Last modified on September 26, 2018, at 18:06

Leonora Carrington

Leonora at her studio in Mexico when she was painting "Nunscape at Manzanillo".

Leonora Carrington (Chorley, Lancashire, 1917 - Mexico City, 2011) was a British-born Mexican surrealist painter, sculptor and a novelist. In Florence, Italy, she received her first formal training in painting; in London she attended the Chelsea School of Arts and the painting Academy of Amédée Ozenfant. In 1937, she met Max Ernst, with whom she became involved romantically and artistically. Carrington was a member of a rare trio of Mexico-based female surrealists along with Frida Kahlo and Remedios Varo; with Remedios Varo, she developed an illusionistic Surrealism.

Nothing Carrington has created--ever--is one-dimensional or literal, despite appearing so. Her universe, multi-determined, layered, and polyvalent, is not readily accessible. The source of her creativity flows through her personal history, lifting fragments of ancestral information, documenting moments in time to transform them into permanent events. [1]

Leonora Carrington Los hombres pajaro de Burnley.jpg Los hombres pájaro de Burnley, 1977.

Portrait of Max Ernst, 1939.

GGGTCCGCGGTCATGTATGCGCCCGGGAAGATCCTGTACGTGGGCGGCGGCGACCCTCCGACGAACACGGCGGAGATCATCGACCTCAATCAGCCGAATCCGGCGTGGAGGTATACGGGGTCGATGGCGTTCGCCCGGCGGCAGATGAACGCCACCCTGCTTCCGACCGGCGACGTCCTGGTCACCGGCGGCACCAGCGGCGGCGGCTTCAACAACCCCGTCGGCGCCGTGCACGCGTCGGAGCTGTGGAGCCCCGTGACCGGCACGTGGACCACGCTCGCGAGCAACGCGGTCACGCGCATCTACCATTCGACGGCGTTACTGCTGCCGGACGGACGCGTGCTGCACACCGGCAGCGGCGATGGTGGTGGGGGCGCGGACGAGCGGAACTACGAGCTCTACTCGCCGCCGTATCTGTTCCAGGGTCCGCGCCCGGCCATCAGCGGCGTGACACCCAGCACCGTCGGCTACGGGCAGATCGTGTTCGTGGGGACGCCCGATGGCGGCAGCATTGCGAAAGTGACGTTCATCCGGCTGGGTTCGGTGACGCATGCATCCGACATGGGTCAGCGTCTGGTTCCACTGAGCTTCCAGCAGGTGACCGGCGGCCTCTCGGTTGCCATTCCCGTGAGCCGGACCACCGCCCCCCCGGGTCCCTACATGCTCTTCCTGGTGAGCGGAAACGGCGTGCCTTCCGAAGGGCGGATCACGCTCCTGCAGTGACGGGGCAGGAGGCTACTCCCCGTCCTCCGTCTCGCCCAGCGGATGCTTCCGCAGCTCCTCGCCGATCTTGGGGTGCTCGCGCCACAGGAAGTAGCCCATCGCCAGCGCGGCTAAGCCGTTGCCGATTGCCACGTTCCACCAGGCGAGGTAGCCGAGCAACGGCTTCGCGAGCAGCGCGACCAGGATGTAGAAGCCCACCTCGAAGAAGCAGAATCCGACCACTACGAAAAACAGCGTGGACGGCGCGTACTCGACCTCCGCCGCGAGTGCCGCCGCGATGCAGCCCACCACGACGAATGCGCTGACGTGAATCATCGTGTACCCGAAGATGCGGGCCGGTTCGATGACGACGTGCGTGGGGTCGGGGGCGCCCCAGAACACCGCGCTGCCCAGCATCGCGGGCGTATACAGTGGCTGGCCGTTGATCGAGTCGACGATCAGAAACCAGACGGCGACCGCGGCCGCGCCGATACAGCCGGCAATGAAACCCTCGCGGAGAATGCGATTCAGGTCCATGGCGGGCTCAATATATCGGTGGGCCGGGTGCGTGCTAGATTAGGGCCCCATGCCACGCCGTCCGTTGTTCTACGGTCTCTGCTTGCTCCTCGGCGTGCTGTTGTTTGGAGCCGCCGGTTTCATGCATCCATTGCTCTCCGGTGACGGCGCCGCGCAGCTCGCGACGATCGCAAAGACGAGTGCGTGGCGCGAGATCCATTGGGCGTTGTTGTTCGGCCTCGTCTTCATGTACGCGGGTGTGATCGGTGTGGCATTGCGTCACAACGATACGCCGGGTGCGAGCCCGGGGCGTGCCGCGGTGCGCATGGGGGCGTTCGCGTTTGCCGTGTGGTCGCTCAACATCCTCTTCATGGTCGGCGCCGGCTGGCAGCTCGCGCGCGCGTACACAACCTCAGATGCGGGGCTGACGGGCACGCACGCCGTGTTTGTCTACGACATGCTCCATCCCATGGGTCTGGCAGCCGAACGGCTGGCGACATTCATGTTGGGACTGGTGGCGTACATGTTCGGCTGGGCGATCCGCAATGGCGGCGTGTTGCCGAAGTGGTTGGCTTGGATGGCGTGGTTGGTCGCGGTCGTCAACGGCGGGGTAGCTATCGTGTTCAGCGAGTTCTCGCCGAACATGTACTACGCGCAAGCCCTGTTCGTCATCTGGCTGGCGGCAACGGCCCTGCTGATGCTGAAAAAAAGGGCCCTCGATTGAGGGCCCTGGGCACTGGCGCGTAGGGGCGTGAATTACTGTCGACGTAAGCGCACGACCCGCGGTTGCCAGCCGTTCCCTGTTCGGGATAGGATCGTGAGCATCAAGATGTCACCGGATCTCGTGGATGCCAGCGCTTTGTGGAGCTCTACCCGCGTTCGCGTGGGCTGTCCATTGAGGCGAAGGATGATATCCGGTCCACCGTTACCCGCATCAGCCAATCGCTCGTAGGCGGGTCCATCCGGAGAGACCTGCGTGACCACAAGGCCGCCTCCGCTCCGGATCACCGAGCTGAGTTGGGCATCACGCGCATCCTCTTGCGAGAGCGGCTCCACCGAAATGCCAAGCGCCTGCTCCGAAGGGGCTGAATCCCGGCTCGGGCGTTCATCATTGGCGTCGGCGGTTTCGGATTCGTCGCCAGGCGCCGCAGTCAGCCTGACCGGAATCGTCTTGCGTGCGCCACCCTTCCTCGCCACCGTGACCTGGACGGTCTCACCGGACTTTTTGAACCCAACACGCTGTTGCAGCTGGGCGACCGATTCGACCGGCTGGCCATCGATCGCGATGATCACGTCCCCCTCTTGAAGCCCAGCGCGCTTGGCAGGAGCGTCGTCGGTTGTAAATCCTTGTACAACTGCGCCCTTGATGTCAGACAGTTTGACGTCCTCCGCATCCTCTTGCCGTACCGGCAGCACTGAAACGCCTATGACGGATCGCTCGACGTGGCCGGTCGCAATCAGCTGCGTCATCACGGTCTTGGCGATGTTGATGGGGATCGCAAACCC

Carrington married photographer Emerico "Chiqui" Weisz in 1946. Carrington has spent many years in Mexico, a country that has offered her enormous inspiration, with its many legends and rich mythology. During her life in Mexico, she has created an enormous body of artistic work, creating hundreds of wonderful paintings, sculptures as well as writing her most important books. [2]

Ms. Carrington was known for her haunting, dreamlike works that often focused on strange ritual-like scenes with birds, cats, unicorn-like creatures, and other animals as onlookers or seeming participants. [3]

Mexican writer Elena Poniatowska has won the Barcelona prize "Biblioteca Breve de Novela", 2011, for his novel about the life of Leonora Carrington.

Nunscape at Manzanillo, 1956.

Her female protagonists are like the Sibyls, sorceresses, and priestesses of some ancient religion: their journeys are mythic voyages that unravel like fairy tales. [4]

Salvador Dalí liked her - "a most important woman artist," he called her. [5] “She was the last great living surrealist,’’ said longtime friend and poet Homero Aridjis. “She was a living legend.’’

See also

External links